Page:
If you are unfamiliar with the JSON format or how it’s supported in .Net then you should take a look at the MSDN articles in the references section to get you started.
With regards to DateTime values, they appear as JSON strings in the form of “\/Date(1276675934513+0100)\/” which is not easy to read when you’re debugging. In order to convert this JSON string back to a humanly readable form you can use this LINQPad to parse it, just replace the JSON string at the top:
var json = "\"\\/Date(1276675934513+0100)\\/\""; json.Dump(); var serializer = new DataContractJsonSerializer(typeof(DateTime)); var memString = new MemoryStream(Encoding.ASCII.GetBytes(json)); var d = (DateTime) serializer.ReadObject(memString); d.Dump();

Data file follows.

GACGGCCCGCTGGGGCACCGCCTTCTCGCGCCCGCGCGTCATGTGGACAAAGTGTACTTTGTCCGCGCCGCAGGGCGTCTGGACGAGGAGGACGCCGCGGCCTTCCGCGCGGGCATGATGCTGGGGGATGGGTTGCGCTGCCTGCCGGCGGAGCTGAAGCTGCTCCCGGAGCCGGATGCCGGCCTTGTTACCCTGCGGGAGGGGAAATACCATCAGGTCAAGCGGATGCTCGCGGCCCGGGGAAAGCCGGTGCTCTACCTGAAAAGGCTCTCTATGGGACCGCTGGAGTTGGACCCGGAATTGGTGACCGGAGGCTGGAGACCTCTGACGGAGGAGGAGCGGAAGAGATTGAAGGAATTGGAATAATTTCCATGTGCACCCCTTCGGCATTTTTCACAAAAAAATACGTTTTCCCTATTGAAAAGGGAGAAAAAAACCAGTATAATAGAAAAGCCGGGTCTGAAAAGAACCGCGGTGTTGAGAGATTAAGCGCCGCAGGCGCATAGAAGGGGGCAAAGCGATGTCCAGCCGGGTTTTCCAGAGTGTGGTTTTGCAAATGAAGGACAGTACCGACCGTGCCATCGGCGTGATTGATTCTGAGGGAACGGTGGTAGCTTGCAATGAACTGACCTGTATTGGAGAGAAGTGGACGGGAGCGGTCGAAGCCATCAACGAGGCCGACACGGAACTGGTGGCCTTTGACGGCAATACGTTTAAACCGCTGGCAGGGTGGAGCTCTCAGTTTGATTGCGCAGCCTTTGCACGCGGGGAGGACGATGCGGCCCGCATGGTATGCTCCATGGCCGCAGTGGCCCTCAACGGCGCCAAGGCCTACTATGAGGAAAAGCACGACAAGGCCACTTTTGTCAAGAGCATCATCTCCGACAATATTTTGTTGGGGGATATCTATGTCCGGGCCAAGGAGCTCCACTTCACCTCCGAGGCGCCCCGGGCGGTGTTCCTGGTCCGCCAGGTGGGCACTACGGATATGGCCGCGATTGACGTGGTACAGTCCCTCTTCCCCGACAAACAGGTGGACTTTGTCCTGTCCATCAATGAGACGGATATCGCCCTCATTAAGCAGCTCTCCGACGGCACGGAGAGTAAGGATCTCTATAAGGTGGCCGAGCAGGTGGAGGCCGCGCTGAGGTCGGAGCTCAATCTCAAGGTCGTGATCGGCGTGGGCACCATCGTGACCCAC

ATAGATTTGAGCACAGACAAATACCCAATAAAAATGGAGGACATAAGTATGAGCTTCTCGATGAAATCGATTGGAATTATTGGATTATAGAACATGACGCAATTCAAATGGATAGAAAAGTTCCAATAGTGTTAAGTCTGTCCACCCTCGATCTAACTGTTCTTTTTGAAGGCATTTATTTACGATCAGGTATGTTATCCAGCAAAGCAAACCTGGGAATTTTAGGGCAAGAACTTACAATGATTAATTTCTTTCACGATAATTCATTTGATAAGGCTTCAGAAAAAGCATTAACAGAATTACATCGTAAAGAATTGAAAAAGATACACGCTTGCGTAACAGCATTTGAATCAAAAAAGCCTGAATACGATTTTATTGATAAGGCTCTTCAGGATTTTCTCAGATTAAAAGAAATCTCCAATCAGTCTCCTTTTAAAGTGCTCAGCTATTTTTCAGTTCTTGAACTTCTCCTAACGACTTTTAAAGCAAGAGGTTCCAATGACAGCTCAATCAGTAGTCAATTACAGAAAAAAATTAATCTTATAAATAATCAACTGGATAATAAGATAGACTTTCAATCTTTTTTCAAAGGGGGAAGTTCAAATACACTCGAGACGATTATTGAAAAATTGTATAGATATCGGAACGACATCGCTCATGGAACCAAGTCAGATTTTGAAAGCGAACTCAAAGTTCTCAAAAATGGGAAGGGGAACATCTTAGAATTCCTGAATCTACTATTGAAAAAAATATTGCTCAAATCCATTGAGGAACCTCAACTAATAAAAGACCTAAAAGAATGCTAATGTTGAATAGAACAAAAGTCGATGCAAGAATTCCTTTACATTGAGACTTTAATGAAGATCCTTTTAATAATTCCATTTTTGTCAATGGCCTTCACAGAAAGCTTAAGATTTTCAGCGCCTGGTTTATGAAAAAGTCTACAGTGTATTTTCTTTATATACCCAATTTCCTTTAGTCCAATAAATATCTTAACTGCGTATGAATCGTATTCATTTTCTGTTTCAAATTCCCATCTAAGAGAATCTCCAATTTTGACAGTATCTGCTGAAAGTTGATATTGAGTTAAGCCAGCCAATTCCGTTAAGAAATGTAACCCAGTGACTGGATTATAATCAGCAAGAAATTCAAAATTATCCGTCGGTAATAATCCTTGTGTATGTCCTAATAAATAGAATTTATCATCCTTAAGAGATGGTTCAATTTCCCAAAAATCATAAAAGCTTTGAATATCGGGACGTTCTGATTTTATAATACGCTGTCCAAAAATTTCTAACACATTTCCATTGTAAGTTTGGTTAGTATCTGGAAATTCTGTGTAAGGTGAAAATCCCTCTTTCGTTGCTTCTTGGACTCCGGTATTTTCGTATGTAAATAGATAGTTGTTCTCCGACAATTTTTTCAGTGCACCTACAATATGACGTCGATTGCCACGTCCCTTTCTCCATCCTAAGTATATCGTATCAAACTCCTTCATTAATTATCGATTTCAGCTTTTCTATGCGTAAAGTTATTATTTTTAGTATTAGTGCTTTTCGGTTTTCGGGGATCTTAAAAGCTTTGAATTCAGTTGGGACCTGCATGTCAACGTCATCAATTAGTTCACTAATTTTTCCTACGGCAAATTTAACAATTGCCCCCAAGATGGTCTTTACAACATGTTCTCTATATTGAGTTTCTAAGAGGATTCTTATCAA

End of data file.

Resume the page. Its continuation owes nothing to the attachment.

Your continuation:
If you’re not using LINQPad already then you should! Written by Joe Albahari (co-writer of the C# in a Nutshell books) it can be a huge time saver because you can use it as a code snippet editor in addition to being a Database query tool.
Stand-alone JSON serialization